The official death toll in the nine-storey commercial complex collapse is 500. Some 2,000-odd garment workers employed in five factories located in the building either escaped when the floors started slipping or were pulled out from under the dislocated concrete and mortar in the days following the crash in a mammoth rescue operation. At the time of the disaster, 3,500 workers were supposed to have been present in the building. The ones who were rescued have horrid tales to recount of the worst tragedy to strike the $20-billion garment industry of Bangladesh. Shapla, the 22-year-old garment worker whose one forearm was crushed under a concrete pillar, laments, “I have lost everything.” Doctors had to amputate her arm in order to save her life. The hapless woman rues the fact that she did not heed her neighbours’ advice not to go to work on April 24. She and her husband, Mehedi Hasan, were working as machine operators on the second floor of the building. When the building began to fall, the two were separated, never to meet again. Rescue workers found Shapla in an unconscious state. Her husband has not been traced.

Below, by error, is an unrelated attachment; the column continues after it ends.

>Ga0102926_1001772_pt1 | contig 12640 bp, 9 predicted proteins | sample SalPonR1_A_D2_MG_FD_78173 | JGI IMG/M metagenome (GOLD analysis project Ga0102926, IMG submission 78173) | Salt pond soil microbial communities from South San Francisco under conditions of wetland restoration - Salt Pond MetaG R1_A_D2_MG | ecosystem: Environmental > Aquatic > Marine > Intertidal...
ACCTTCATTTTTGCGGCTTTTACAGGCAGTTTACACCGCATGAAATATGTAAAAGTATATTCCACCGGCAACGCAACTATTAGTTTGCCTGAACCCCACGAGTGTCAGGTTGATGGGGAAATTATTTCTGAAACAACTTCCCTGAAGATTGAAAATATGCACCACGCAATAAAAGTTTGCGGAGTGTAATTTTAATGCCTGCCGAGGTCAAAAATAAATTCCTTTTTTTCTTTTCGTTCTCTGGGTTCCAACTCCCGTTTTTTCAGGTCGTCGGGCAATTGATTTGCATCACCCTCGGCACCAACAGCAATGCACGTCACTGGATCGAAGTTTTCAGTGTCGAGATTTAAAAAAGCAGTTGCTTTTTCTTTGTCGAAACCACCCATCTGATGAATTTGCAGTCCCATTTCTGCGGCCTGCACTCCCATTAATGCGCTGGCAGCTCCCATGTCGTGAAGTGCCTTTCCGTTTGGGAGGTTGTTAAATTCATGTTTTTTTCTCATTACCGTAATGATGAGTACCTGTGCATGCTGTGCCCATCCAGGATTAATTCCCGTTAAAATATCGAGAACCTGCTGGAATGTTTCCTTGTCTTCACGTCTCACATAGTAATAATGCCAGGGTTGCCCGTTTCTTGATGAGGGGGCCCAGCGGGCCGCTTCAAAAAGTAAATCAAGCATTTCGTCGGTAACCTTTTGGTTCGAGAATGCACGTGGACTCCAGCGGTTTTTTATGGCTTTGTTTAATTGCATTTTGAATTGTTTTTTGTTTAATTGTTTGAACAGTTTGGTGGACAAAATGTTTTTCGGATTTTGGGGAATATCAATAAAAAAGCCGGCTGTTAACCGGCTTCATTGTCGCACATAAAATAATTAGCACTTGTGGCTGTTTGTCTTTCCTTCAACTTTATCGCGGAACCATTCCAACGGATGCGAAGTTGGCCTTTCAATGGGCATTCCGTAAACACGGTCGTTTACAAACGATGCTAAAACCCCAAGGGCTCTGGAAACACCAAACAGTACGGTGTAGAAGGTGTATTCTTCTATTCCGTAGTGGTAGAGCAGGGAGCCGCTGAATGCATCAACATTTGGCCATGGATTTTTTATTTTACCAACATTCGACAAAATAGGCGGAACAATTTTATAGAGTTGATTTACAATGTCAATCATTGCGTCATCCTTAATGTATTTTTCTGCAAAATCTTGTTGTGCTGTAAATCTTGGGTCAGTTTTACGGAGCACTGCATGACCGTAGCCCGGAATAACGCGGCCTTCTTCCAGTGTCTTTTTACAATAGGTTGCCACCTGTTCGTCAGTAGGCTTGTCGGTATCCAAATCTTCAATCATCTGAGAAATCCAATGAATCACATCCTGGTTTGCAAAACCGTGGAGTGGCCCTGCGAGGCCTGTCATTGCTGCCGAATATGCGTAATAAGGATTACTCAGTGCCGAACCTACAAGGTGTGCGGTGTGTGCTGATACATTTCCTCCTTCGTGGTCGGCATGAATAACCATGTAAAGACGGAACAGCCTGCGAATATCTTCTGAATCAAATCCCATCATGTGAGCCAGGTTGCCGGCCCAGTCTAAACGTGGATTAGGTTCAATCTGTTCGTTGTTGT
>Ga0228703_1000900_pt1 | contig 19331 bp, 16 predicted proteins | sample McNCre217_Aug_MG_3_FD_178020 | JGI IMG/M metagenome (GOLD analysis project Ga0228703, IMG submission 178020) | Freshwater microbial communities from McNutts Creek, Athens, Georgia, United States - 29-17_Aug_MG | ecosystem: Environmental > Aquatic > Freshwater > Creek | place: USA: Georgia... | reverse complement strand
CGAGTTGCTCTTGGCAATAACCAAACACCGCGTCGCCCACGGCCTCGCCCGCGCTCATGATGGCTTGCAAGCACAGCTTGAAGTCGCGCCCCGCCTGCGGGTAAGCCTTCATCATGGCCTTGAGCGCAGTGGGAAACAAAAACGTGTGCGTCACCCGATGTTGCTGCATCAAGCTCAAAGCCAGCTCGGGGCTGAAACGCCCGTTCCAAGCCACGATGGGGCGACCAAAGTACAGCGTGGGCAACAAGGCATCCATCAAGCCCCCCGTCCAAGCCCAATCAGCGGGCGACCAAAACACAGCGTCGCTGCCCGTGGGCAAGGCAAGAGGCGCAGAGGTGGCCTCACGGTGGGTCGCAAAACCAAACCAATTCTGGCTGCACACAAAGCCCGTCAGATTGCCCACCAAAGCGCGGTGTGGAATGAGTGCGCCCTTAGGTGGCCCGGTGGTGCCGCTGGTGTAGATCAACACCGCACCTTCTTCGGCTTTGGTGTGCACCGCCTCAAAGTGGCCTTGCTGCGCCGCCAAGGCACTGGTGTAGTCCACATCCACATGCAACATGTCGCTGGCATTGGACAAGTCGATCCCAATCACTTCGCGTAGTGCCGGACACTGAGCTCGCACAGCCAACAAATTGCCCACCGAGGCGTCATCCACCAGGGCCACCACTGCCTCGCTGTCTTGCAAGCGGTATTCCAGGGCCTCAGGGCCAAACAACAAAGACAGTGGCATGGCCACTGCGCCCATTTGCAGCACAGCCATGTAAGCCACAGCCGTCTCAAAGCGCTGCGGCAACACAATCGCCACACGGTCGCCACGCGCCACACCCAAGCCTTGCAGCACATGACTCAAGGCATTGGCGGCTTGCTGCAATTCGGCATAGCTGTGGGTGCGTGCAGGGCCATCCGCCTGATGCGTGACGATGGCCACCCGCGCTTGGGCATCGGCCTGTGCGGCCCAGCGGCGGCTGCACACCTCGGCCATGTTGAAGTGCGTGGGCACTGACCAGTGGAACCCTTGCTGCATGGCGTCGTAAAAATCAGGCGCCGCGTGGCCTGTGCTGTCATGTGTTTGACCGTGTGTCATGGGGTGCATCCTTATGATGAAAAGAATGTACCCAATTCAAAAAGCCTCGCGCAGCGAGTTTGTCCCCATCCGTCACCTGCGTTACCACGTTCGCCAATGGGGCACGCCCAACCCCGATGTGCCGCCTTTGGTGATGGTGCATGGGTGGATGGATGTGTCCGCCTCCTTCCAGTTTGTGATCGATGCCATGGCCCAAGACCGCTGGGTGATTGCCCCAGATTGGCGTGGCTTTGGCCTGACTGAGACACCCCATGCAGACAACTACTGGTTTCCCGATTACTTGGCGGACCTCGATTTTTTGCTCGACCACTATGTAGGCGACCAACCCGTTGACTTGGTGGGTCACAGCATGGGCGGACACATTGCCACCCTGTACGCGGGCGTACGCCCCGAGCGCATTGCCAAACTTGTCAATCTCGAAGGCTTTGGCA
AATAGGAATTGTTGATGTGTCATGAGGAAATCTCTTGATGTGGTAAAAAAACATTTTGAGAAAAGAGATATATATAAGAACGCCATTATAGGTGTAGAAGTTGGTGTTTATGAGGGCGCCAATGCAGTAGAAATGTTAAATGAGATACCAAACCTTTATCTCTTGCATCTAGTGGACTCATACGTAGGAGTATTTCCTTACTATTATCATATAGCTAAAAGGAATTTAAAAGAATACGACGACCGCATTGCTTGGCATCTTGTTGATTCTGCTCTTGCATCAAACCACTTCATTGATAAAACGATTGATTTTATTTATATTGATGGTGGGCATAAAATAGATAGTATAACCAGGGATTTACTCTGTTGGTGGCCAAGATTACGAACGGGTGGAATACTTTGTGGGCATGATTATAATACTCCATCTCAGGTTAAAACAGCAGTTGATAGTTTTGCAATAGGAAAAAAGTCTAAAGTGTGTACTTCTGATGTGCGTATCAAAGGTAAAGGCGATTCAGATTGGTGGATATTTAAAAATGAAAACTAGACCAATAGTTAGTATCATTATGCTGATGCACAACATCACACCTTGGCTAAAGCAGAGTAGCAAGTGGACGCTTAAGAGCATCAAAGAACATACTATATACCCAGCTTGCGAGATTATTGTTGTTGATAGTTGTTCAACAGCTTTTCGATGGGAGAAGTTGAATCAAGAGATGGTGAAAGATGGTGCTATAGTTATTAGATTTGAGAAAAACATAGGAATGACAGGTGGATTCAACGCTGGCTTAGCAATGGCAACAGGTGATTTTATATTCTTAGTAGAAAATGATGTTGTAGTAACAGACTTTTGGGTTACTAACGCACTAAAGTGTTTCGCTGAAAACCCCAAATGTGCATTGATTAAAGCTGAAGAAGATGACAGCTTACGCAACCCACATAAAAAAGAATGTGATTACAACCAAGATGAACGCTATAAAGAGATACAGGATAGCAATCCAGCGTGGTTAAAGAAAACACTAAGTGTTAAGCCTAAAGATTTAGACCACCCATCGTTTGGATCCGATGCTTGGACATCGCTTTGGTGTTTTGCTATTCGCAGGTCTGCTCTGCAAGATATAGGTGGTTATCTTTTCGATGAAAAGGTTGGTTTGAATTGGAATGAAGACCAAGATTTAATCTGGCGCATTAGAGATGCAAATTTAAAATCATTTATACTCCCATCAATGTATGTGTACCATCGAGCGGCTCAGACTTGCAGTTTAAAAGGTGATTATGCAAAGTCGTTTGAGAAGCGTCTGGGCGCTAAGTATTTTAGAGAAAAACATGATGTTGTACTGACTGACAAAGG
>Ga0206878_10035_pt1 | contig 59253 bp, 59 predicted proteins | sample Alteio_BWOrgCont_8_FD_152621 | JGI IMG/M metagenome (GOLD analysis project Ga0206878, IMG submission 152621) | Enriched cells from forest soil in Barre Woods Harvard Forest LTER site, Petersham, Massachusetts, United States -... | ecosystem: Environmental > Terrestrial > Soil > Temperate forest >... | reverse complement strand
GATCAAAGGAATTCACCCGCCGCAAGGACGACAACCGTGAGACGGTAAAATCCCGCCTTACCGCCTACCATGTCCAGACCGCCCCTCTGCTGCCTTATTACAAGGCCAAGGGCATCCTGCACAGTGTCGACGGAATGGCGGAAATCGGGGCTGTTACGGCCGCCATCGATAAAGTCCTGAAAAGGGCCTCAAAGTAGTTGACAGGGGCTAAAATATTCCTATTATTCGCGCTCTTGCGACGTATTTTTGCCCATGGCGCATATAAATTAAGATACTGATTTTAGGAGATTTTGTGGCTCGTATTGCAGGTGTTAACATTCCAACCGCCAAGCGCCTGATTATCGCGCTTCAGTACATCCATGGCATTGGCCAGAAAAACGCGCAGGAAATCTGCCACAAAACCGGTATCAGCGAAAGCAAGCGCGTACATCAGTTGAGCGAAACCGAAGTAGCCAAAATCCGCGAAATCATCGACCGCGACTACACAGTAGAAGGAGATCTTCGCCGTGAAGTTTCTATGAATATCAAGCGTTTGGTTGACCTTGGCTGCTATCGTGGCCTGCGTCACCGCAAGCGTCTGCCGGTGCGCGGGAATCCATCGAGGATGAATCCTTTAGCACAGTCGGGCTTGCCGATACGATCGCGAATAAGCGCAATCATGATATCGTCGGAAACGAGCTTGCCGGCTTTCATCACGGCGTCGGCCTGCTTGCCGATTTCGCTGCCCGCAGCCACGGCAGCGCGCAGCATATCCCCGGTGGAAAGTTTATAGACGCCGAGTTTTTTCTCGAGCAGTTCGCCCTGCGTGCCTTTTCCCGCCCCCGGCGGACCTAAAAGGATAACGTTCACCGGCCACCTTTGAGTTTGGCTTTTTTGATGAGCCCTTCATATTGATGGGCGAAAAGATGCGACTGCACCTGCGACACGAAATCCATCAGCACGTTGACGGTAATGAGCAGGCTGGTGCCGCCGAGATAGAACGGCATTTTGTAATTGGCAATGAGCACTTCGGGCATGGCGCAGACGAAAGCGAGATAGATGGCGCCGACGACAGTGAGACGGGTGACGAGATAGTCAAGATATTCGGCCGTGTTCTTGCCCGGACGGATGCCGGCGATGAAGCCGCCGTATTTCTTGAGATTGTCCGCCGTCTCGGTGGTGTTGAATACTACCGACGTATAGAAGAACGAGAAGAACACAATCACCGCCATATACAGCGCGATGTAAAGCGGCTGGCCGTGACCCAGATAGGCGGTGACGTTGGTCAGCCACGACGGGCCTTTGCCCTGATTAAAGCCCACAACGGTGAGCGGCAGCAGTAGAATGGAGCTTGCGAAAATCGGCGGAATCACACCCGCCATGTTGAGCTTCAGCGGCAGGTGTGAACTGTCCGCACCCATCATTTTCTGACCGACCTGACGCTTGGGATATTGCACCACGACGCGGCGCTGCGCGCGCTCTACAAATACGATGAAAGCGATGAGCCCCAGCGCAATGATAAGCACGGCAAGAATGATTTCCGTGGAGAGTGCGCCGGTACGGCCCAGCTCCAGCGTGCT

Shapla’s first concern when she regained consciousness was about her six-year-old son, Morsalin, whom she had left in northern Dinajpur. “Who will take care of my son now? I wanted him to get educated,” she says.

Amena Begum, a 35-year-old sewing machine helper on the third floor of the building, is badly wounded. She spent three days under the rubble surrounded by bodies of fellow workers. Still in a state of shock, she refuses to remain under a concrete roof. Her 17-year-old daughter, Elina, who was a helper in the factory, is still missing. Amena blames the owners of the building and the factory for forcing them to go to work on that day, knowing full well about the impending danger. Cracks had been noticed in the building the previous day.

Sujan Roy, a 22-year-old packaging worker, was rescued five hours after the building collapsed. His leg was pinned under a fallen pillar. As gangrene had set in, doctors had to amputate his leg. Sujan was the sole breadwinner of his family. The youth, from a northern village, wants another job so that he can educate his younger sisters, but asks dejectedly: “Who will give me a job now? I don’t have a leg.”